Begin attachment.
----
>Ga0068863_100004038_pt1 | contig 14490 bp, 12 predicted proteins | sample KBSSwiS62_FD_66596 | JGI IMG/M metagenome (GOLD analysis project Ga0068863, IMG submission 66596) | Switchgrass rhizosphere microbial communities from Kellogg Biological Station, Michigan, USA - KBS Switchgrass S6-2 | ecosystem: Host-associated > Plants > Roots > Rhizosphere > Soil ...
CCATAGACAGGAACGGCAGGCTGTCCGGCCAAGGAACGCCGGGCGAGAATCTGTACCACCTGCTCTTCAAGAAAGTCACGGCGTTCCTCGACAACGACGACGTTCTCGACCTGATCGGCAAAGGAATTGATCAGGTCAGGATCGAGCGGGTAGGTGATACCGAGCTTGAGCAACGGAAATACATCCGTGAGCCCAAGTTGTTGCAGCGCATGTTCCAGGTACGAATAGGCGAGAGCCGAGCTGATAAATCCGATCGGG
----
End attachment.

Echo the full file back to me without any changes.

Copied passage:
>Ga0068863_100004038_pt1 | contig 14490 bp, 12 predicted proteins | sample KBSSwiS62_FD_66596 | JGI IMG/M metagenome (GOLD analysis project Ga0068863, IMG submission 66596) | Switchgrass rhizosphere microbial communities from Kellogg Biological Station, Michigan, USA - KBS Switchgrass S6-2 | ecosystem: Host-associated > Plants > Roots > Rhizosphere > Soil ...
CCATAGACAGGAACGGCAGGCTGTCCGGCCAAGGAACGCCGGGCGAGAATCTGTACCACCTGCTCTTCAAGAAAGTCACGGCGTTCCTCGACAACGACGACGTTCTCGACCTGATCGGCAAAGGAATTGATCAGGTCAGGATCGAGCGGGTAGGTGATACCGAGCTTGAGCAACGGAAATACATCCGTGAGCCCAAGTTGTTGCAGCGCATGTTCCAGGTACGAATAGGCGAGAGCCGAGCTGATAAATCCGATCGGG